Upon arriving and finding a decent place to park at Meeks Bay Beach, Mia had to admit that all of her horrible recollections of that shroom weekend were melting away in the sun. It felt so reinvigorating to be out of Reno, and she was the first to take the plunge into the freezing cold water to add to that invigoration. All around her she could see small fish happily dancing about, rotating around her like little synchronized swimmers. For the first time since high school, she actually felt a sense of freedom. The kind that usually only washes over you when you’re young (despite still being under a parental thumb).
She was so relaxed and serene after her swim that she fell asleep soundly in the sun. Soundly enough for Matt, Sam and Lorenzo to able to cover the lower half of her body in a mermaid tail. Which was all very “cute,” at first. She even kept the sand on her rather than bothering to shimmy out of it, asking Tammy to hand her the book she had brought, Tahoe Dark—the Todd Borg mystery novel she had deliberately purchased for this particular occasion. She didn’t get time to read very often and maybe she should have chosen something more “elevated,” but this wasn’t West Egg, for fuck’s sake. Why bother putting on airs? Tahoe, for all its beauty, was not a place filled with “sophisticates.” By and large, it was filled with the tacky and the athletic. All the rich people that had kept trickling in had their own private beaches and boats, not to be seen around here on the public beach for plebes.
As she turned the page to figure out what fresh hell was going to happen to the house cleaner next, Mia could intuit a looming “presence” behind her. One that was decidedly sinister, and certainly couldn’t have been any one of her friends, for she looked over to see that they had all decided to cavort in the water at the same time. Who—or what—then, was lurking behind her?
She started to turn, cautiously, at first, then whipped around with more urgency to see the rabid goose start to become violent at the sight of her own ostensible bellicosity. Forgetting the fact that she was half-buried, she tried to move, only to be bogged down by the constricting, finger trap-like nature of the sand pile that had “tucked her in” to the beach. This gave the increasingly combative goose ample opportunity to proceed pecking the shit out of her.
The geese had grown accustomed to having the water to themselves, after all. And Mia’s free-wheeling encroachment right next to the trash can that this particular goose had gotten used to possessing all for himself set him off in some way. Notorious already for not wanting share “their area,” no one warned the geese of the reacquaintance of “civilized” society back onto their beach. It hadn’t been this crowded in a year. Still, one doubted Mia would have found much comfort in that reason for his violence as the goose continued to maim her. She could see her friends frolicking about freely in the water from a distance, none the wiser to her plight. Indeed, the goose seemed to have chosen the ideal moment for lying in wait to emerge just when it appeared as though everyone had absconded from her particular sand patch. The loudness of the beach further aided the goose in his aims, obfuscating his honking and her screaming. She could feel the life draining out of her, and, for a brief moment, she thought of, out of everyone, Tippi Hedren.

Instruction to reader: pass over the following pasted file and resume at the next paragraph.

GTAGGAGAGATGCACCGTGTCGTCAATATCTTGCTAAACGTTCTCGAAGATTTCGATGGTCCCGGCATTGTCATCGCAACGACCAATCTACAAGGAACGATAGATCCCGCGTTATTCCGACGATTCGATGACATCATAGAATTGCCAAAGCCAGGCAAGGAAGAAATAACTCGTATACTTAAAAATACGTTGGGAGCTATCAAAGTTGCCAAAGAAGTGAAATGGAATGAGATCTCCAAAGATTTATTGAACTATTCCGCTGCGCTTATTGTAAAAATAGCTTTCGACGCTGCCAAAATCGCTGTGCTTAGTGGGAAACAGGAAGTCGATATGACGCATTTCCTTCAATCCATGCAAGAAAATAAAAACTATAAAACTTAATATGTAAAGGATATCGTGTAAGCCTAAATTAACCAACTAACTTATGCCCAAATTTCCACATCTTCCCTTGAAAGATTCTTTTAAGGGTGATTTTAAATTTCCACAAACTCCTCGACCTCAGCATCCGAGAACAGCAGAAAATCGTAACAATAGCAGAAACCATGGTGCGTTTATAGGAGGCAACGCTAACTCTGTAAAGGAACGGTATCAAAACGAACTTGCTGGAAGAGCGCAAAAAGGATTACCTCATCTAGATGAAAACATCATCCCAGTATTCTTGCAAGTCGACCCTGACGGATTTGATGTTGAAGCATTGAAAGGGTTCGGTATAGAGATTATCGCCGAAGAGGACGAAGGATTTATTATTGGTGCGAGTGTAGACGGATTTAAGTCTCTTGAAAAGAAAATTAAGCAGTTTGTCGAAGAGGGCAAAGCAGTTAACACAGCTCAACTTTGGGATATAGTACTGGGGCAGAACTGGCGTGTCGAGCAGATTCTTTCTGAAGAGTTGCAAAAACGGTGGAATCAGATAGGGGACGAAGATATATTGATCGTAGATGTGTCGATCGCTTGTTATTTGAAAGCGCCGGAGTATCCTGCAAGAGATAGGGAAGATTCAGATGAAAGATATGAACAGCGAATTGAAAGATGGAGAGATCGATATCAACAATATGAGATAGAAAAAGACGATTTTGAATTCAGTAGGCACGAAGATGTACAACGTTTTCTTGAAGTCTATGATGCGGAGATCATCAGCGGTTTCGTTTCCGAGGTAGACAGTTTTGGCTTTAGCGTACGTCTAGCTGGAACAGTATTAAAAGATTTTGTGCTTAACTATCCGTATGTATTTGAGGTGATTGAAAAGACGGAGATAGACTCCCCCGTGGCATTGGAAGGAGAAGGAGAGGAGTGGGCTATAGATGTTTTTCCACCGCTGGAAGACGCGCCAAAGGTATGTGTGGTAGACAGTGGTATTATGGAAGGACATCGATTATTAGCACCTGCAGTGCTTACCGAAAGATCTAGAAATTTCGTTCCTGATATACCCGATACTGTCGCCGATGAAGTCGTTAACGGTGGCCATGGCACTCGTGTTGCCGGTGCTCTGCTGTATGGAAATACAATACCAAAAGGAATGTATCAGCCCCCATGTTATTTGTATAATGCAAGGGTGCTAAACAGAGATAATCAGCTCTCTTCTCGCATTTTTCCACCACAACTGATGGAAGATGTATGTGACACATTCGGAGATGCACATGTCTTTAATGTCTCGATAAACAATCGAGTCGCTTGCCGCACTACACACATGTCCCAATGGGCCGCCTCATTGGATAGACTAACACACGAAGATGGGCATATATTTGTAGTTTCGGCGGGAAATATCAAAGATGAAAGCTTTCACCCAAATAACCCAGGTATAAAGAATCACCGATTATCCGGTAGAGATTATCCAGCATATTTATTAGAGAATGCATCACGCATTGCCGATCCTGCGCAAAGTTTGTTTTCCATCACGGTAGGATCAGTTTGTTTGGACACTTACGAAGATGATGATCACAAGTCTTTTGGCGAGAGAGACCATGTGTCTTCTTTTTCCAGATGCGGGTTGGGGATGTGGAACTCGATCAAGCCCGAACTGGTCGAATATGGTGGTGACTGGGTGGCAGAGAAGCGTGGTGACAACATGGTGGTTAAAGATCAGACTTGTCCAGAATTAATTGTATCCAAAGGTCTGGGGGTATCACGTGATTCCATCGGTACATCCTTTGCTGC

She could hear herself moaning, floating up above her body as though watching it all from afar. Blood was coming out of the left corner of her mouth, and she found that in particular to be the most unsettling element of all. Her “mermaid fin” was covered in blood, too. But what did any of that matter now, as she felt herself being pulled to the other side?
Lorenzo was the first to notice as he approached. The goose, by now, had long disappeared back into the water, and maybe they would never fully understand who the real culprit behind the attack was. Mia’s vocal cords were making involuntary sounds as she tried to say something, she knew not what. It was too late for “Help!,” though they did take her to the hospital. Having lost too much blood, she would die there “officially” instead of on the beach. Which was almost annoying because it took away from the poetic symmetry of her writing Tahoe off as nothing more than a place where terrible experiences occurred… on the beach. First, the shrooms, now death. At least nothing worse could possibly happen.
The remaining members of the group were noticeably shaken after driving away from the hospital. The authorities had contacted Mia’s mother, and it was all up to her now to handle what came next. Funeral arrangements, burial place, etc. It was no longer in their control. Not that anything ever was. As they rounded the bend that might lead them back to Meeks Bay Beach, Tammy was the one to suggest, “Should we go back to the beach?”
It didn’t take even a second for Alicia to chime in, “It’s what Mia would’ve wanted.”
Turns out, the rest of their day was so pleasant they did decide to each chip in and get a hotel room for the night. A good time was had by all.